Panzanella Bread Salad

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Oh the joys of summer! On the top of the list is fresh, ripe tomatoes, garden cucumbers, and basil that the more you cut, the more it grows.

(Ever notice that basil is like a hydra? Cut one stem and two grow in its place.)

And the tomatoes. Beefsteak tomatoes, early girls, heirlooms, plum tomatoes, not to mention the little ones like sun golds.

Anyway, the heat has come, the garden has finally started to act like summer, and this classic Tuscan bread salad is a perfect thing to make with the bounty.

Panzanella Bread Salad

Panzanella at its core is really a way to use up crusty bread that has gotten hard and to celebrate perfect summer tomatoes.

It is a cooling summertime salad that relies on the bread as the “filler” to soak up the juices of fresh tomatoes and cucumbers, as well as the olive oil you pour over everything.

Once a poor man’s dish, it has become rather trendy. Once you make it, you’ll see why. It’s a great way to show off wonderful, fresh, summer produce.

Which is why you should only make it in the summer, and only use the best and freshest ingredients. With so few ingredients, all of them shine.

Panzanella Bread Salad Recipe

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  • Prep time: 15 minutes
  • Marinating time: 30 minutes
  • Yield: Serves 6-8

As you cut the tomatoes, remove some of the seeds and liquid. Your panzanella will be juicy enough. Leave the crusts on the bread chunks; they will stay chewier and give the panzanella more substance.

Ingredients

  • 4 cups tomatoes, cut into large chunks
  • 4 cups day old (somewhat dry and hard) crusty bread (Italian or French loaf), cut into chunks the same size as the tomatoes*
  • 1 cucumber, skinned and seeded, cut into large chunks
  • 1/2 red onion, chopped
  • 1 bunch fresh basil, torn into little pieces
  • 1/4 to 1/2 cup good olive oil
  • Salt and pepper to taste

* If you don't have hard old bread sitting around, you can take fresh crusty bread, cut it into big cubes, lay the cubes out on a baking sheet, and put in a 300°F oven for 5-10 minutes, until the outer edges have dried out a bit (not toasted, just dried). If you use fresh bread without doing this, the bread may disintegrate into mush in the salad.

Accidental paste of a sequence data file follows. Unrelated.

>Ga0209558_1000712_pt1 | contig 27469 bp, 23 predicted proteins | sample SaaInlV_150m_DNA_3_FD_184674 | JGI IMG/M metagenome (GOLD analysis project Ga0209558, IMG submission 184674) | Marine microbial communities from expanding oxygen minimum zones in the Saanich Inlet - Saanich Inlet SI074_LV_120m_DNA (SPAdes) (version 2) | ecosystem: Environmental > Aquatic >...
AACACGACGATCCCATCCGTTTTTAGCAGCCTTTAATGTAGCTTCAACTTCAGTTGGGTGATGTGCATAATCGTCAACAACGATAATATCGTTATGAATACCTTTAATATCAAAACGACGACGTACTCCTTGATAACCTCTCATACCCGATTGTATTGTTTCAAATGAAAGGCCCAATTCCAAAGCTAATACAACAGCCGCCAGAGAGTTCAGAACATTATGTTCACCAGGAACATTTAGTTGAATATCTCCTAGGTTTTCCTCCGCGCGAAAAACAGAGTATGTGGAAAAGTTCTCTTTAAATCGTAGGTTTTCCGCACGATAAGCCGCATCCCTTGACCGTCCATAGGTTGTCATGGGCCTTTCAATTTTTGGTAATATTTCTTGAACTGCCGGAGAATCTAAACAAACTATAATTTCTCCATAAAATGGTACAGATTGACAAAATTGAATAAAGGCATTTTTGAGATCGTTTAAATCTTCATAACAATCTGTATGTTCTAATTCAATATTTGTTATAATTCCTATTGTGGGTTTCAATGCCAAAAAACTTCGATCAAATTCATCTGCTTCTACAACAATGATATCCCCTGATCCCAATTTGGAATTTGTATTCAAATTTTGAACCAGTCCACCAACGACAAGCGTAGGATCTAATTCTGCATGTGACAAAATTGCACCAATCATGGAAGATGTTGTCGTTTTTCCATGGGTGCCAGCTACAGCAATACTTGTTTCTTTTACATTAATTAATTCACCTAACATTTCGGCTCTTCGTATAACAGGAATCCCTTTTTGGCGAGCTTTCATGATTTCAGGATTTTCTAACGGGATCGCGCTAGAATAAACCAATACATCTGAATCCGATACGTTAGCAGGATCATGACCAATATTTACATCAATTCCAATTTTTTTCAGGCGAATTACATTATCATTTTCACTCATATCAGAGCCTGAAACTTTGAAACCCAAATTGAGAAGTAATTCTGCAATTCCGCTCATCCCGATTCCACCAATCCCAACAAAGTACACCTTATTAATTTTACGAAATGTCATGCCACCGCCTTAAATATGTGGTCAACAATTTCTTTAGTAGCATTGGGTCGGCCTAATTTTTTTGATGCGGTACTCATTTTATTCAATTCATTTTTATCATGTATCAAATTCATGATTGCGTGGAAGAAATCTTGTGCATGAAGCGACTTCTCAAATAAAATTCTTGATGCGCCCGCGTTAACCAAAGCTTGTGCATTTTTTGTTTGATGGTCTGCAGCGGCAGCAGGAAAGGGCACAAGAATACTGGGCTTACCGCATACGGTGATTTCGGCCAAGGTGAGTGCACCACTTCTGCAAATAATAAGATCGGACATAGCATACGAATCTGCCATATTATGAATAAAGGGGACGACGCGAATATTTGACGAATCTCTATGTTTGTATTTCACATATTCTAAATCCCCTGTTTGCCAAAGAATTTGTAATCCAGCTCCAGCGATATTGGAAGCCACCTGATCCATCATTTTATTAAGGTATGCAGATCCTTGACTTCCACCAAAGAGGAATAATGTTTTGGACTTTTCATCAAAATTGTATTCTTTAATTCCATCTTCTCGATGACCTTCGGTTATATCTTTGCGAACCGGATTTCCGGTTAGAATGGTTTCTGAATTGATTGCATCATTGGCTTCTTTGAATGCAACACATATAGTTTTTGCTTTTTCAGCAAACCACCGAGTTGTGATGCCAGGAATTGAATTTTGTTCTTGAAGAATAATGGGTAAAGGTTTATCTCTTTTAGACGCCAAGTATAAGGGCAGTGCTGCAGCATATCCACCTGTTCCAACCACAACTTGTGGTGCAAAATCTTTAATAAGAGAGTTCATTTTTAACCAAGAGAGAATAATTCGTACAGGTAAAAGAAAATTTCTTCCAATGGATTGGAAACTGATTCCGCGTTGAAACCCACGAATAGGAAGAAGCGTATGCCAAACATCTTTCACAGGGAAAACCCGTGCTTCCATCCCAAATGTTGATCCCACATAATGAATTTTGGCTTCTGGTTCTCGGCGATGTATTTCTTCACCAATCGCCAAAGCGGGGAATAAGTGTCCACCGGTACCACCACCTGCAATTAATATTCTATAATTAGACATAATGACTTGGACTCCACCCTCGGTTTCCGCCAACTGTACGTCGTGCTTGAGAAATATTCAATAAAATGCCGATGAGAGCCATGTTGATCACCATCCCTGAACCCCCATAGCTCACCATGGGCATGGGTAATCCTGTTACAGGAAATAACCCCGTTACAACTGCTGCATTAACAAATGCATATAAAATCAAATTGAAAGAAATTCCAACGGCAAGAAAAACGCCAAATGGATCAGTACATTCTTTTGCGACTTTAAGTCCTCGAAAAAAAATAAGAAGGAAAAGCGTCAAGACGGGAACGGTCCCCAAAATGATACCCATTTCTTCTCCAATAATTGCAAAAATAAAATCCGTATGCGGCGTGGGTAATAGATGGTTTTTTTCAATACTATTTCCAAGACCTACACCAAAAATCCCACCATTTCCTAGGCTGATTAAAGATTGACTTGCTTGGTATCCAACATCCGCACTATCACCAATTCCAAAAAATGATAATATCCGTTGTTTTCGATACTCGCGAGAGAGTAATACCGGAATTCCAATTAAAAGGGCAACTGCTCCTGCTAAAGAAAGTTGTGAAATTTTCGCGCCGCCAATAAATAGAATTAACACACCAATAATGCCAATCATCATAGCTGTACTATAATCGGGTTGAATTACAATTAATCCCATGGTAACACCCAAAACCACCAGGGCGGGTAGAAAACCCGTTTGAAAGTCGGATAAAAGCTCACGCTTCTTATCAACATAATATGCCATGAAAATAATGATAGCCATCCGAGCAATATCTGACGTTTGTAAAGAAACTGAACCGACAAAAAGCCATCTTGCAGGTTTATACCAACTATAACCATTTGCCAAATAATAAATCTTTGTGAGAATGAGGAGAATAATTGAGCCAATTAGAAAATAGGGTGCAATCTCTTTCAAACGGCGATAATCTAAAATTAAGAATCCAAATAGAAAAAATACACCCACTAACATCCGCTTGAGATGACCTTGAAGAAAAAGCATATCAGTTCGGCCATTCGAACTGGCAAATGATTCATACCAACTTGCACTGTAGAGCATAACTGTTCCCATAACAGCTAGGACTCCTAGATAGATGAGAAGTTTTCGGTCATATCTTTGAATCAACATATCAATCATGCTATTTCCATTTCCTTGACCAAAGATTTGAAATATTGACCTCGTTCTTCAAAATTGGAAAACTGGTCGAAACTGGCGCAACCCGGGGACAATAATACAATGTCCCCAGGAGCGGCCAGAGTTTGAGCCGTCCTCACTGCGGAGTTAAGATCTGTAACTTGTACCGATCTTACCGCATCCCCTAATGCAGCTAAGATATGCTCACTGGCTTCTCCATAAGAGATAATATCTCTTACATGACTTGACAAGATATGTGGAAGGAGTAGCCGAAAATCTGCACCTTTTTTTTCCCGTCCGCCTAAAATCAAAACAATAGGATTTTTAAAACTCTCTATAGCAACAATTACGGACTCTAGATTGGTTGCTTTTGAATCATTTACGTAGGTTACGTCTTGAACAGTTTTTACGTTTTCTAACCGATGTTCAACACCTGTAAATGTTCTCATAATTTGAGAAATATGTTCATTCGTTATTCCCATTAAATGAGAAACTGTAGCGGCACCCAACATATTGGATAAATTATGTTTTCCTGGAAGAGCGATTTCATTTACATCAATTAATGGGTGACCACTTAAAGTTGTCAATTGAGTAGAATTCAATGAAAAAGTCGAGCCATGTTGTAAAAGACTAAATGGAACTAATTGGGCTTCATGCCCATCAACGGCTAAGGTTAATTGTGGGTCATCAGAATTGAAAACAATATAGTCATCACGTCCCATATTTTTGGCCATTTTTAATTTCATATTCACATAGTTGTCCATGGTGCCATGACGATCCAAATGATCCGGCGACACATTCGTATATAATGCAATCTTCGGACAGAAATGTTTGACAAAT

Method

Mix everything together and let marinate, covered, at room temperature for at least 30 minutes, up to 12 hours. Do not refrigerate or you will destroy the texture of the tomatoes.

Serve at room temperature.

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Showing 4 of 36 Comments

  • Mike Benayoun

    I see a lot of recipes where people don’t soak the bread in water, which is the way traditional panzanella is made. I personally sprinkle water+vinegar on the bread to get it wet before I incorporate it to the vegetables.

    http://www.196flavors.com/2015/07/22/italy-panzanella/

  • Steve Hoge

    We made a panzanella this evening with 4 kinds of our homegrown tomatoes and added half-rounds of mozzarella and crispy pancetta along with the briefly seared peppers and onion threads. Oh, almost forgot the chunks of perfectly ripe avocado. Deliciious!

  • Karenaperville

    I made this today and it was delicious! Good tomatoes and bakery bread are a MUST for the great taste that this recipe will provide. We had this along side fish and that was all that was needed. We loved how the flavors all shined through, complimenting each beautifully! I personally wouldn’t change a thing!

    One question for Elise: You end the recipe with the caveat regarding refrigerating the salad after making it since it’s a “no-no” for fresh tomatoes in terms of texture and taste…. but after eating it, leftovers should be refrigerated overnight for next day use, correct?

  • FoodandFrets

    I soak the red onion in water for a few minutes to mellow them slightly. I also add red wine vinegar and bake the bread drizzled in olive oil and sea salt to crisp up. Thanks to Florence Knight and her wonderful book ‘One – A cook and her cupboard’ for these tips!

  • Elena

    Had this dish with a fried egg on top at a restaurant in Petoskey, Michigan and it was the most delicious thing I’ve ever eaten. Thought you’d like to hear about that spin on the recipe. Thanks, Elise.

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